"Thank You America" seems to be a direct attack on the actions of War Criminal and Drug Dealer Oliver North, but uses a sample of Reagan's voice, appropriate since Reagan was such a moron he had little knowledge of what activity his subordinates were engaging in, like trading Weapons for Hostages, backing Islamic fundamentalists, dealing Crack Cocaine for the Contras, supporting terrorism and apartheid in South Africa, neglecting the poor and indigent at home, Euro-Centric/ Macho Chauvinistic Race-baiting and Red-baiting!

"Here to Go" has a bass figure that rests on the downbeat, creating great musical tension, while Mallinder tells us to "Sharpen Up, Relax"(or is he saying "Chop her up with an axe?). Kirk works wonders with the fairlight, with some especially enlightening funk being created on this tune. Especially note-worthy is the use of beat displacement in the drum program, and the fact the bass parts never start on the downbeat!. Also groovy are the sampled female choral vocals. The whole piece gets you up and dancing, but the vocals are a warning that bad shit's going on here.

"Trouble Won't Stop" describes a failed obsession over a heavy one-note ostinado., whilst Mallinder sounds like a person in deep, all he can get from the object of his obsession is "Cool Air". Bass/treble, two extreme poles between which lie the object of all this energy. Released in the UK as a 12 inch, the dance mix was once again completely different, with yet another Guitar line and female vocal!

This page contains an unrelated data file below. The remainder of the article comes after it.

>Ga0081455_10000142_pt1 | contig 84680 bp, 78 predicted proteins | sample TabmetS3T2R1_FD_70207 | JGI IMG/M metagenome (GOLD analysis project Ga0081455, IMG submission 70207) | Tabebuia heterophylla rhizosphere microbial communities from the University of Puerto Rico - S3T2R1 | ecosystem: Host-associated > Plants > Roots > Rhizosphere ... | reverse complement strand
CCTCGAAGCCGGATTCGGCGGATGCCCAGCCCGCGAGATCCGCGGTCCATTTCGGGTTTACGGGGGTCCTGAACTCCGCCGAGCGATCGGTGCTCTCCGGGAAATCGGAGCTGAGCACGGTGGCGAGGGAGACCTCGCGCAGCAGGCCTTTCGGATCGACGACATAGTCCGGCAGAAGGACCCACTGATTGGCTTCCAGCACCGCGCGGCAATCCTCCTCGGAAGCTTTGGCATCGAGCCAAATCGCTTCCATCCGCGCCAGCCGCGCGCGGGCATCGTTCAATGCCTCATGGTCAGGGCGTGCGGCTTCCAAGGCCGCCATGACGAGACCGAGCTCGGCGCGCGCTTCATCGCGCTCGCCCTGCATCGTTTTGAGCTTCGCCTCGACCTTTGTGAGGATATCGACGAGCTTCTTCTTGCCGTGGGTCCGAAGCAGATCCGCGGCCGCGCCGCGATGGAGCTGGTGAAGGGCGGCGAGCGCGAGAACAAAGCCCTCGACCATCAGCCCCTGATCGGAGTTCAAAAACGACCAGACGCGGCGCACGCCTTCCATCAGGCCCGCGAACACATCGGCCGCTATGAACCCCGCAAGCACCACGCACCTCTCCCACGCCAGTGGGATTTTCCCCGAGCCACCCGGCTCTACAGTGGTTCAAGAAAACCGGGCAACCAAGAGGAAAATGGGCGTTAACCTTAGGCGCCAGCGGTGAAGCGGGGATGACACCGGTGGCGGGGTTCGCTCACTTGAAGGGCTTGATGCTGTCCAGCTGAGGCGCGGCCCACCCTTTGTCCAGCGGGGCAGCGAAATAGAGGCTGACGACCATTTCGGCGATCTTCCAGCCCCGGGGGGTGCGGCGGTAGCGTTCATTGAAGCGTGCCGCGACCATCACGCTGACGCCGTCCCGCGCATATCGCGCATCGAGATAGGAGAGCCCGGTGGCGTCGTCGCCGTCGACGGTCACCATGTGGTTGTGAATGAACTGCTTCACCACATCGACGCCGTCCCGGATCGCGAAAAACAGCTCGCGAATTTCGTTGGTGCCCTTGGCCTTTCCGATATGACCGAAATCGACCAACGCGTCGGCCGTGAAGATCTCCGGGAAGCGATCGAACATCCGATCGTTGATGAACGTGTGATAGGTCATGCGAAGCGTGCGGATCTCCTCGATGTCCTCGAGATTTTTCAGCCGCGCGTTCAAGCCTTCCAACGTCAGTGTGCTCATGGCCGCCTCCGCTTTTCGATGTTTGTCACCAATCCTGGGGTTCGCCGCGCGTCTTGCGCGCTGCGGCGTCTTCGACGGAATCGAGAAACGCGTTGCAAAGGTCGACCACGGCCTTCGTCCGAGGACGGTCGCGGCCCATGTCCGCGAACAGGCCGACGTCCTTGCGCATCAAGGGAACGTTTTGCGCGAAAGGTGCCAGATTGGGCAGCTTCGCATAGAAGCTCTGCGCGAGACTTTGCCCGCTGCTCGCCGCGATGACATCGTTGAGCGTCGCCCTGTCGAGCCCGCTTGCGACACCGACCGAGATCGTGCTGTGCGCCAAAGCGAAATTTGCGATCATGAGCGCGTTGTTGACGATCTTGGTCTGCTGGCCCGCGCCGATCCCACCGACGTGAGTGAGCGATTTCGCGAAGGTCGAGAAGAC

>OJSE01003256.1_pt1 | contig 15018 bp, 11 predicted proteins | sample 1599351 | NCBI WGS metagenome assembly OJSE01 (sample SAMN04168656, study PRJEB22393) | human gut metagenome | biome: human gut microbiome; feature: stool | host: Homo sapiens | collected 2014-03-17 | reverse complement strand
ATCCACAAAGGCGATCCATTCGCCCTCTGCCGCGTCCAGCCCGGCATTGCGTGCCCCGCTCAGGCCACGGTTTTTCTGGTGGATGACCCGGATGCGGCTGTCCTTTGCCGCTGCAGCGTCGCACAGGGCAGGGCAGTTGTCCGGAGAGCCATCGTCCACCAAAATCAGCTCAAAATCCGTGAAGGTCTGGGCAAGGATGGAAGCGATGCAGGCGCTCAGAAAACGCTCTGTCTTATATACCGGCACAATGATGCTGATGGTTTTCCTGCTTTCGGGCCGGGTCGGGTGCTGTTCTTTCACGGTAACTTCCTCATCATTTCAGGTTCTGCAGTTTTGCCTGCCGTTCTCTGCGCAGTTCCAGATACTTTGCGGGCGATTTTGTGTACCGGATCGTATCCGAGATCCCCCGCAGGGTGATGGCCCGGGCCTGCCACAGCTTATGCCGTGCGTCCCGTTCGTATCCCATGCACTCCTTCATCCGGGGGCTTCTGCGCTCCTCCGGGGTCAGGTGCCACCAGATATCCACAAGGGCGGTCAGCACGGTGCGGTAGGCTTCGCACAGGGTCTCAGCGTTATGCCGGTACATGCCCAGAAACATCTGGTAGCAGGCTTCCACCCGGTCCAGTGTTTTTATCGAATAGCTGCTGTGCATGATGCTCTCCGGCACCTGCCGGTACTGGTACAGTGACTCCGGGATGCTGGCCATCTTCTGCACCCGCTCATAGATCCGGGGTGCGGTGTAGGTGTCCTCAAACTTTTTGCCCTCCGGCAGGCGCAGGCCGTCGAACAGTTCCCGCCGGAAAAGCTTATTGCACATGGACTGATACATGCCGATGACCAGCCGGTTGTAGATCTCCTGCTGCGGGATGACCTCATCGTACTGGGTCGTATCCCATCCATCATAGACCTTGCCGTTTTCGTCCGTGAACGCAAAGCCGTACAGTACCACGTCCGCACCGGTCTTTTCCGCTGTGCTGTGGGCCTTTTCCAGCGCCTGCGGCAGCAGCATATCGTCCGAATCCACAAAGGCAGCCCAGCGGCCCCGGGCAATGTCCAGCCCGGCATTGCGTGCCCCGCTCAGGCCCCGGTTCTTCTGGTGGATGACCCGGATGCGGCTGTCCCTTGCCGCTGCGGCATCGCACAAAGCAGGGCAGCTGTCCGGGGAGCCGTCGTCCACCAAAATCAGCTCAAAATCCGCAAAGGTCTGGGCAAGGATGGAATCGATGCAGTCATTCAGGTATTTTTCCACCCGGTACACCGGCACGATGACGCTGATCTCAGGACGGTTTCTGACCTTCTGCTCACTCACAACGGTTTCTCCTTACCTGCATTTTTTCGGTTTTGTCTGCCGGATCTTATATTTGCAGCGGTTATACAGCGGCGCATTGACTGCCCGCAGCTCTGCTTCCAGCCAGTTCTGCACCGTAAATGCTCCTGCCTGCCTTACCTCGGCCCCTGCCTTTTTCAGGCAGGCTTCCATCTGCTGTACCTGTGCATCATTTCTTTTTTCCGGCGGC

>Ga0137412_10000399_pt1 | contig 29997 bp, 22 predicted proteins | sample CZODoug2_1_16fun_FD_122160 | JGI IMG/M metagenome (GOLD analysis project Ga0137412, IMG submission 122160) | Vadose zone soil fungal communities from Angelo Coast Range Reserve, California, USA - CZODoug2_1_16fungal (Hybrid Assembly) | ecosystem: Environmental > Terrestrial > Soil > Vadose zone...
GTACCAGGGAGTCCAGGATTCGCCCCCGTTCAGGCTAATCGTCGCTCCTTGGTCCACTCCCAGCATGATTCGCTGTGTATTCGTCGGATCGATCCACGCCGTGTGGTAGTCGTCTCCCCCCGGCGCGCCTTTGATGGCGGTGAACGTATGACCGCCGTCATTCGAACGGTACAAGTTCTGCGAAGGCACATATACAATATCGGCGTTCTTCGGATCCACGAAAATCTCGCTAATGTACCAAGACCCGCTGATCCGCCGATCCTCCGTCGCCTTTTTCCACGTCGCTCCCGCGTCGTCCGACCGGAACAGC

"White Car" was the B side of the aforementioned 12 inch, and is different as well. The tune on the LP I thought should've been the soundtrack for the movie "Pretty Woman", with it's descriptions of the rich, the wasteful nature of their lifestyles and the way people become tools to be used for frivolous status! This tune is uptempo, at a speed uncharacteristic for the time (1987), and shows a great deal of the influence of the Detroit House crews who were to become prominent in the early 1990s.

"Code reflects the nature of relationships in the cyber society; considering they wrote it 13 years before the computerization of most of our lives in the west, it's pretty damn accurate. There are obvious references to the work of J.G. Ballard's future prediction stories in they have created an aural representation of the atmospheres Ballard generates with written language. One finds interesting musical references to New Order in some of the tune's bridges, and the vocal delivery is very "in the clear".

This LP was released in the Spring of 1987, with little chance for promotion and airplay in the US, although it did nicely in the UK and Germany! It is interesting that it is the only Cabaret Voltaire recording from the period that has not been reissued on CD in the US (although available for a prohibitive price from Virgin Records Japan). Interested listeners should search the dance bins in their local used record shops, or shell out nearly $35.00 (in NYC) for a copy of the Japanese CD.

Reviewed by Doug Walker